1. Avoid using dictionary words. These passwords are easy for hackers to figure out using an electronic dictionary.
2. Don’t use personal information. Any part of your name, birthday, Social Security number, or similar information for your loved ones is a bad password choice.
3. Avoid common sequences, such as numbers or letters in sequential order or repetitive numbers or letters.
4. If the website supports it, try to use special characters, such as $, #, and &. Most passwords are case sensitive, so use a mixture of upper case and lower case letters, as well as numbers.
5. Passwords become harder to crack with each character that you add, so longer passwords are better than shorter ones.
6. To help you easily remember your password, consider using the first letter of each word in a sentence, a phrase, a poem, or a song title as a password. Be sure to add in numbers and/or special characters within the phrase.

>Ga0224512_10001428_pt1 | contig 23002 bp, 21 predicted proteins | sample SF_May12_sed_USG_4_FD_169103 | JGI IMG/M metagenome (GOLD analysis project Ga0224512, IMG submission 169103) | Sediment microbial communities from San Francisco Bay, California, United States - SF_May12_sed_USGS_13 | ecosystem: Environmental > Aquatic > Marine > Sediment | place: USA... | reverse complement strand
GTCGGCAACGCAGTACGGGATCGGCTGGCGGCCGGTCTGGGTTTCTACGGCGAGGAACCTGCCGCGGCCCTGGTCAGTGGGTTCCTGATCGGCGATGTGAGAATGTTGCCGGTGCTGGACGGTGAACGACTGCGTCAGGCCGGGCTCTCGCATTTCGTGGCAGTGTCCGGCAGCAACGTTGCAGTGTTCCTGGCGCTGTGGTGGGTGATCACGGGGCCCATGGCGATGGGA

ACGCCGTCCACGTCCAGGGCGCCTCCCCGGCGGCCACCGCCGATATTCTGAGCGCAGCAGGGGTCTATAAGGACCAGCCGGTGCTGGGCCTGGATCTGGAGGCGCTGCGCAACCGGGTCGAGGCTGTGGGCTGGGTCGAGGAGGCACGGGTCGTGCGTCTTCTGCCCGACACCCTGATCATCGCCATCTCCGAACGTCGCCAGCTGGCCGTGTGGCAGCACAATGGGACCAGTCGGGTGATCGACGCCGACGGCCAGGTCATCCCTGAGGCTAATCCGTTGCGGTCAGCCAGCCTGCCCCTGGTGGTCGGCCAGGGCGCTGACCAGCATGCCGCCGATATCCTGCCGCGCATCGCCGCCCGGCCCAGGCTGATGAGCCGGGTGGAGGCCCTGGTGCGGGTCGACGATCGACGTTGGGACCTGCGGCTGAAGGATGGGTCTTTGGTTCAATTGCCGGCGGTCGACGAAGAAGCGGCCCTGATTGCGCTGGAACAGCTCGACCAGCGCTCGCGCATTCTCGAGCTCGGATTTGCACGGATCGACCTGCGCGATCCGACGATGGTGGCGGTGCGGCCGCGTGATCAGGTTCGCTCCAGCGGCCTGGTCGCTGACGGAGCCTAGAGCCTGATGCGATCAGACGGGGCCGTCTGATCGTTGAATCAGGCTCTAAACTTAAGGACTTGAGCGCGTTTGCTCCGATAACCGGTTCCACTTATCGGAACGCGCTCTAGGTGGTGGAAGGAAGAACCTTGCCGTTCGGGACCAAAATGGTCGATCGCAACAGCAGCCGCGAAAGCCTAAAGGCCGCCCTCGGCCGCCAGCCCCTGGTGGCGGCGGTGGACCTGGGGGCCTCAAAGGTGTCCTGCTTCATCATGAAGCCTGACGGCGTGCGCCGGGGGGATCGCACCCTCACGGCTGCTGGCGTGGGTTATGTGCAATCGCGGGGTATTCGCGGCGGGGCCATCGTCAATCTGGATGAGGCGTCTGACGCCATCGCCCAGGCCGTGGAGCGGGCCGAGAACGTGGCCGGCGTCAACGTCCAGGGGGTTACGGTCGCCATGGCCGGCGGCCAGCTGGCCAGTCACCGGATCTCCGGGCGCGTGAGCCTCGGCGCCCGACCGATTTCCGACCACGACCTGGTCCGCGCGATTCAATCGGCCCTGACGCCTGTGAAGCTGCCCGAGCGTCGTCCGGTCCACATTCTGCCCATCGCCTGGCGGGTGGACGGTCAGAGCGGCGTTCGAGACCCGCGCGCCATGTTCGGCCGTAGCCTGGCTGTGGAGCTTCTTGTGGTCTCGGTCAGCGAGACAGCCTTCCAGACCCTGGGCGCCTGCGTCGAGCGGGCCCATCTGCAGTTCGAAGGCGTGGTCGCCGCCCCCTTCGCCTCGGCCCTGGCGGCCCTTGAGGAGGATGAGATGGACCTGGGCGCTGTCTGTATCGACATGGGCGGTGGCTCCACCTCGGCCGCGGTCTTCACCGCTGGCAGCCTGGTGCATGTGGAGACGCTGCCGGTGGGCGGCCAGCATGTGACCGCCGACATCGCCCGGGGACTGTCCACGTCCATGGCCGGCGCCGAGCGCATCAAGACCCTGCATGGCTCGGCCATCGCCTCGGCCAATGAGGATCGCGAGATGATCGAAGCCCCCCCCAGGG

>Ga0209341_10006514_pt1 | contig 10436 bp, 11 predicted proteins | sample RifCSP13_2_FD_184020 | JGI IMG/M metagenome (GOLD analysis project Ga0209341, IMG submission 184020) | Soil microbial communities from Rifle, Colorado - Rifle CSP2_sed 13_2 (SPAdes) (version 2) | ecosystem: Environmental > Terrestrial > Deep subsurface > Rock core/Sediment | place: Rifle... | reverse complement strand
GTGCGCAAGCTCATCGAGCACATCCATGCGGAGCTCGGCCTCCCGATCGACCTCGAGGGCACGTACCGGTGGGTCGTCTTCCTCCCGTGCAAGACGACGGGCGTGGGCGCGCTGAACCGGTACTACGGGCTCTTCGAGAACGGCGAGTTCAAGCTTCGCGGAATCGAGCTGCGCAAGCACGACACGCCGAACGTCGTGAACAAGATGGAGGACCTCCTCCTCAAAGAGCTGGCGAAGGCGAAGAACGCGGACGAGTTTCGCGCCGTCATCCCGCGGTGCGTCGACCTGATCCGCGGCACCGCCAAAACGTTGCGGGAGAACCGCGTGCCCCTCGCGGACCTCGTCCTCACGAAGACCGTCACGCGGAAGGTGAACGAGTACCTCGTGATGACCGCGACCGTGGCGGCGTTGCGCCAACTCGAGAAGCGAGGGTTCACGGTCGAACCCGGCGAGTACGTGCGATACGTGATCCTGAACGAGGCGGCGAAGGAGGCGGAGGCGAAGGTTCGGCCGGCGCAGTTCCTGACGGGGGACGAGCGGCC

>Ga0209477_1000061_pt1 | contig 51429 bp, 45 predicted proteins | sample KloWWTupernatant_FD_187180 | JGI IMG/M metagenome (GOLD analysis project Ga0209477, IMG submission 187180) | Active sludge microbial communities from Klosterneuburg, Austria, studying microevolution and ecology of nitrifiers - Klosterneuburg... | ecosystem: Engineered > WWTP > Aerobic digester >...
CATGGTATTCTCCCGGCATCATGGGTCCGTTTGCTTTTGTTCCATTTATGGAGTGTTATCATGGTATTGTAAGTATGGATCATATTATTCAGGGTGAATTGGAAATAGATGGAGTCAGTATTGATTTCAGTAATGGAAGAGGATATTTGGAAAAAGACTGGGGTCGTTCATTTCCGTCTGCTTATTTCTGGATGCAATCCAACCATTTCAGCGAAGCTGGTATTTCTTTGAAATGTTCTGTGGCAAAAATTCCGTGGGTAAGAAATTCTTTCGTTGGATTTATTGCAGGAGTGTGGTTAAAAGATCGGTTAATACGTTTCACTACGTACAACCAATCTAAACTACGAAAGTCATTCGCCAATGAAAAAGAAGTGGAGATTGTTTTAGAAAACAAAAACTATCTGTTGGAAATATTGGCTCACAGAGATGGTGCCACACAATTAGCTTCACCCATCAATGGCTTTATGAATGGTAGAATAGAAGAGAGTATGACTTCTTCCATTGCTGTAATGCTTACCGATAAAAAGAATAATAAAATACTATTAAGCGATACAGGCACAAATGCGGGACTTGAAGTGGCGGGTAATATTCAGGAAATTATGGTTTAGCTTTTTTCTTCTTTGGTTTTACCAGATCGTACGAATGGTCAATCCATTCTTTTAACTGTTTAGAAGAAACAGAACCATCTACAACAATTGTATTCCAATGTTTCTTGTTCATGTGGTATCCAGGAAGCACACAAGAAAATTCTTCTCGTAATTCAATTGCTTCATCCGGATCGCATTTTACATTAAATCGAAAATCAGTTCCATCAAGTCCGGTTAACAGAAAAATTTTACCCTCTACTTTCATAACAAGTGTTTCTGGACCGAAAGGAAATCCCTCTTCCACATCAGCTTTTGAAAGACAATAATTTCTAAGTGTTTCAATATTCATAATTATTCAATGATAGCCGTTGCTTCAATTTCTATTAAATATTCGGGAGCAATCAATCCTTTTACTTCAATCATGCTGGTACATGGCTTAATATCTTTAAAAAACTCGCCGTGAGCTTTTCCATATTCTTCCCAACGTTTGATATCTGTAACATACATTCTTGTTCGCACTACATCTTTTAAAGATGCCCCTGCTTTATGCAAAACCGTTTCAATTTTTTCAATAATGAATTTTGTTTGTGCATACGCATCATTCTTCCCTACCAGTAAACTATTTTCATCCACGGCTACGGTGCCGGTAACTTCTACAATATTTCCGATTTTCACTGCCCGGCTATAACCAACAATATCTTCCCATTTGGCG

7. Create different passwords for different accounts and applications. That way, if one password is breached, your other accounts won’t be put at risk too. Do not use the same or variations of the same password for different applications.
8. Despite admonitions to the contrary, one easy way to remember your passwords is to write them down and keep them in a securely locked place. Never leave them on a Post-It note on your monitor, in an address book, in a desk drawer, or under your keyboard or mouse pad (or any other obvious place).
9. Consider using a secure password manager. 1Password is a good app.
10. If you have already established a password that is not strong, change it! Websites have a variety of procedures that govern how you can change your password. Look for a link (such as "my account") somewhere on the site's homepage that goes to an area of the site that allows password and account management.
If you have further questions, or if you believe this article to be outdated, please send an email to firstname.lastname@example.org and let us know.